Talitha Koum

talitha-koum

 

I wish I could convey to you, dear reader, just what an excellent time I have had at this year’s Fresh Streams Conference. If you are not familiar with Fresh Streams, may I suggest you take a look at them (www.freshstreams.net)

One of the highlights, for me, was the teaching given by Rev Dr. Kate Coleman. Kate has this incredible skill of taking a passage and helping you see it through different eyes. She did that with the story of Jairus daughter (Mark 5 vs. 21 – 43, Matthew 9 vs. 18-25, Luke 8 vs. 41 – 56).

In a nutshell,  Jairus is an important official and his daughter is ill and dying. He risks his reputation and status by coming publically to Jesus and asking for help. Jesus agrees and, whilst on his way, Jesus is interrupted by a woman who touches the hem of His garment. The result is that by the time they reach Jairus house, his daughter is dead. Jesus puts out the professional mourners, enters the house with a few close disciples and raises the girl back to life again. Talitha Koum (“little girl arise”)

Kate brought a few things out of this passage for me and so, I want to share with you some of her thoughts and jumble in with it some of my reflections and responses (Kate, if you read this I apologise)

It’s interesting that neither the girl nor the sick women are named. Our names are important, when people know who we are we feel valued. I used to work at a company where the MD did not know my name; every time he saw me he would call me “um err”. The next MD knew my name, my wife’s name, even the names of my children. When he used our names I felt valued, I felt that I mattered.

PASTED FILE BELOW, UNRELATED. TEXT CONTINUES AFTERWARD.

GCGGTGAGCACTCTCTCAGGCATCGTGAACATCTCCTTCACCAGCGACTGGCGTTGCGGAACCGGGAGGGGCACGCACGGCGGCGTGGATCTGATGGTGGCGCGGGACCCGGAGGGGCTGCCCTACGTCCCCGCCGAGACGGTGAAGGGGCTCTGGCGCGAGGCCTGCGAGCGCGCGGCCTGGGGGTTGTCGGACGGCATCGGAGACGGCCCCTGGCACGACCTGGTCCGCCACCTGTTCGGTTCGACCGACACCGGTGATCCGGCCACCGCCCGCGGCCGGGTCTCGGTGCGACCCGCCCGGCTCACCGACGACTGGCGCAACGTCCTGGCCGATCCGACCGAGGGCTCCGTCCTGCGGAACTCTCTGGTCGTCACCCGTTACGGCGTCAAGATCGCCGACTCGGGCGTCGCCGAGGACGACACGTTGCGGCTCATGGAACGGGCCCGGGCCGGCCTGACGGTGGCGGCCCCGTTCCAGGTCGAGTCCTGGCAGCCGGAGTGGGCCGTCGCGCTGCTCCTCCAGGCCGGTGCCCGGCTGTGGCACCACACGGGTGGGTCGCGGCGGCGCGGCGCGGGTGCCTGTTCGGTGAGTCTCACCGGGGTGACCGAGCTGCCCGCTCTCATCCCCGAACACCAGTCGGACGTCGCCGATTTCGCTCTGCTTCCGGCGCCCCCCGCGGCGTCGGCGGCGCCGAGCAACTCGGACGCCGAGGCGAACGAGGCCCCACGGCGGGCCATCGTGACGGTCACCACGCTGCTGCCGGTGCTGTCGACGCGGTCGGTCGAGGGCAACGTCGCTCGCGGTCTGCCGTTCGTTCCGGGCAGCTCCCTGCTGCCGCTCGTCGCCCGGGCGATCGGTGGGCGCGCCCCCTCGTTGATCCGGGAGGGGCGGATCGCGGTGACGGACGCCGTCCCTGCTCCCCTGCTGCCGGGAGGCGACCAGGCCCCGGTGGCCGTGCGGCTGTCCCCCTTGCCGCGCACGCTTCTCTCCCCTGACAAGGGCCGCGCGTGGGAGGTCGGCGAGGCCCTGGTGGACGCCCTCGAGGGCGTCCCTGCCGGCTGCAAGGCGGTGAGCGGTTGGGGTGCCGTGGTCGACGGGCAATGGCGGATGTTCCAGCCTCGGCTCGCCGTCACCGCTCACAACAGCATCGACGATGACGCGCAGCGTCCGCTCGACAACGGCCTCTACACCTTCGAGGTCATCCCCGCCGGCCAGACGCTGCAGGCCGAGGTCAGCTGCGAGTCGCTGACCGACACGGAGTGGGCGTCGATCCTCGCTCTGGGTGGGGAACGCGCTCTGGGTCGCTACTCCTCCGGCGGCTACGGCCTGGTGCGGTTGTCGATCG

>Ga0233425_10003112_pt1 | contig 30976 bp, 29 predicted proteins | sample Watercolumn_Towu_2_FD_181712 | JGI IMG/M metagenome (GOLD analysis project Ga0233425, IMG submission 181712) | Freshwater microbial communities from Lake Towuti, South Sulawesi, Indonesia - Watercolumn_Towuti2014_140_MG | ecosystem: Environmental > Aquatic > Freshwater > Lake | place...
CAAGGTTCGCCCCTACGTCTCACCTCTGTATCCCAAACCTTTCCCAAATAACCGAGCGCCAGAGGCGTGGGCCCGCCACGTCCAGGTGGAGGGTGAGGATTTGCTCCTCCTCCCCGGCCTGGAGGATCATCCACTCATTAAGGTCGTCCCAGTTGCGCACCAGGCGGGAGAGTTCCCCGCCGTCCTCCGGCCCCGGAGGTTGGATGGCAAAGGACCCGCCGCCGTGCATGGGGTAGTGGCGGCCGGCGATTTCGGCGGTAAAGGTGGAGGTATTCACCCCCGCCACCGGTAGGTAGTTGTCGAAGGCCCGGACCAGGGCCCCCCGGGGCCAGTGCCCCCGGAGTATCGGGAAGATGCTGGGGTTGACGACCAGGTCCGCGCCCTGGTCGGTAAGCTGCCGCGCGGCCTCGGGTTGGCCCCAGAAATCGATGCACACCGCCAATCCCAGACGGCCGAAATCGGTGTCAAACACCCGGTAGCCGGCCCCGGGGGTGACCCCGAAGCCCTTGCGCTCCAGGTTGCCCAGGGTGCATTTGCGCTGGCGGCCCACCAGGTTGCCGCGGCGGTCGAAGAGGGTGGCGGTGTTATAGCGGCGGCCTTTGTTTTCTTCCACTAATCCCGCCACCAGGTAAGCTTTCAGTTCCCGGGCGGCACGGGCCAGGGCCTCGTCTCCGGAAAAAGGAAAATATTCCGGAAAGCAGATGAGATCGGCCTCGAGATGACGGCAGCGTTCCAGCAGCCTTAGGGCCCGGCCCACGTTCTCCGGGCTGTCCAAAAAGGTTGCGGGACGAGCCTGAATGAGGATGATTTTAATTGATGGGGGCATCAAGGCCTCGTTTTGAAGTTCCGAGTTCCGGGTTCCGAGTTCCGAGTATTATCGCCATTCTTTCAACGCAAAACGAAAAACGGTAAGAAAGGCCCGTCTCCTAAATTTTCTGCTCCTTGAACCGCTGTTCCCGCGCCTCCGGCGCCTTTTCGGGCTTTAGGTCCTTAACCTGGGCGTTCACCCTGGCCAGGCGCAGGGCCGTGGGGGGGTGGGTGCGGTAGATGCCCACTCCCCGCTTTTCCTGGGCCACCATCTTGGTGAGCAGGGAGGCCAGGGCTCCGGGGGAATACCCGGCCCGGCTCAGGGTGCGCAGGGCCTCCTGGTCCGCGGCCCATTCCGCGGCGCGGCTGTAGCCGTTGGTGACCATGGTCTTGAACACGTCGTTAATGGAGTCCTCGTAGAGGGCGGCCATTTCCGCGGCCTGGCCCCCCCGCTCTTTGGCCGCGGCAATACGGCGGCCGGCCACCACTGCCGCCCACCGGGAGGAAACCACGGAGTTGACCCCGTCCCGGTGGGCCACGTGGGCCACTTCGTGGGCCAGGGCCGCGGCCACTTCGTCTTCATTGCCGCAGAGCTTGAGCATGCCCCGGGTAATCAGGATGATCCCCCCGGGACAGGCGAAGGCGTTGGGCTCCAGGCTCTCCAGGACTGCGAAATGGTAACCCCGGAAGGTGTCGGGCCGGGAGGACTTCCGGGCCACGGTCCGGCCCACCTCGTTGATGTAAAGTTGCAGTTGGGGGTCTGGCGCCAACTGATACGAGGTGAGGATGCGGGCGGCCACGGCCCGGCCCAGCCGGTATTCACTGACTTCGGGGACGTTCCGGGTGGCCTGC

Even though we don’t know either women’s names, God does. Even when nobody knows our name, God does. God works in our lives because we matter.

The one in the story who is named is Jairus. I like Jairus! In a society that didn’t value women or children very much, you can almost imagine those “well meaning” friends assuring him that it doesn’t matter if his daughter died maybe, next time, God would bless him with a son.

Jairus loves his daughter, he risks reputation, status, and position within the community to get to Jesus and kneel before Him. He doesn’t care what others think or how others react, his daughter needs help and Jesus is the only one who can do it. His daughter is not in a position to do it herself (she is dying) and so he is going to do it for her.

As Kate observed, there are times when we all need our Jairus. There are times when the struggles we face, the battles we are fighting, the exhaustion we feel just mean we cannot do this alone. We need a Jairus.

Jairus is somebody who will lift us in prayer. Somebody who doesn’t care what others think, or say, or do. They will stand with us when nobody else will. They will stand with us when the “professional mourners” are saying “that’s it, you are dead and buried”. Jairus doesn’t give up but keeps on until Jesus turns up.

I have been blessed in my life with the occasional Jairus. What does it take to be a Jairus?

Patience :- Jairus doesn’t grumble when Jesus is interrupted, He waits for Jesus timing
Humility :- he kneels before Jesus. A sign of laying down his status and acknowledgment of Jesus position
Perseverance :- even when the mourners say the cause is hopeless, He still trusts that Jesus can and will do something

If my Jairus are reading this then, thank you, from the bottom of my heart.

But, what did occur to me, was that perhaps I should be a Jairus for others. Perhaps you can be a Jairus for others. So my encouragement to you is be a Jairus, who knows you may even see a few resurrections along the way!

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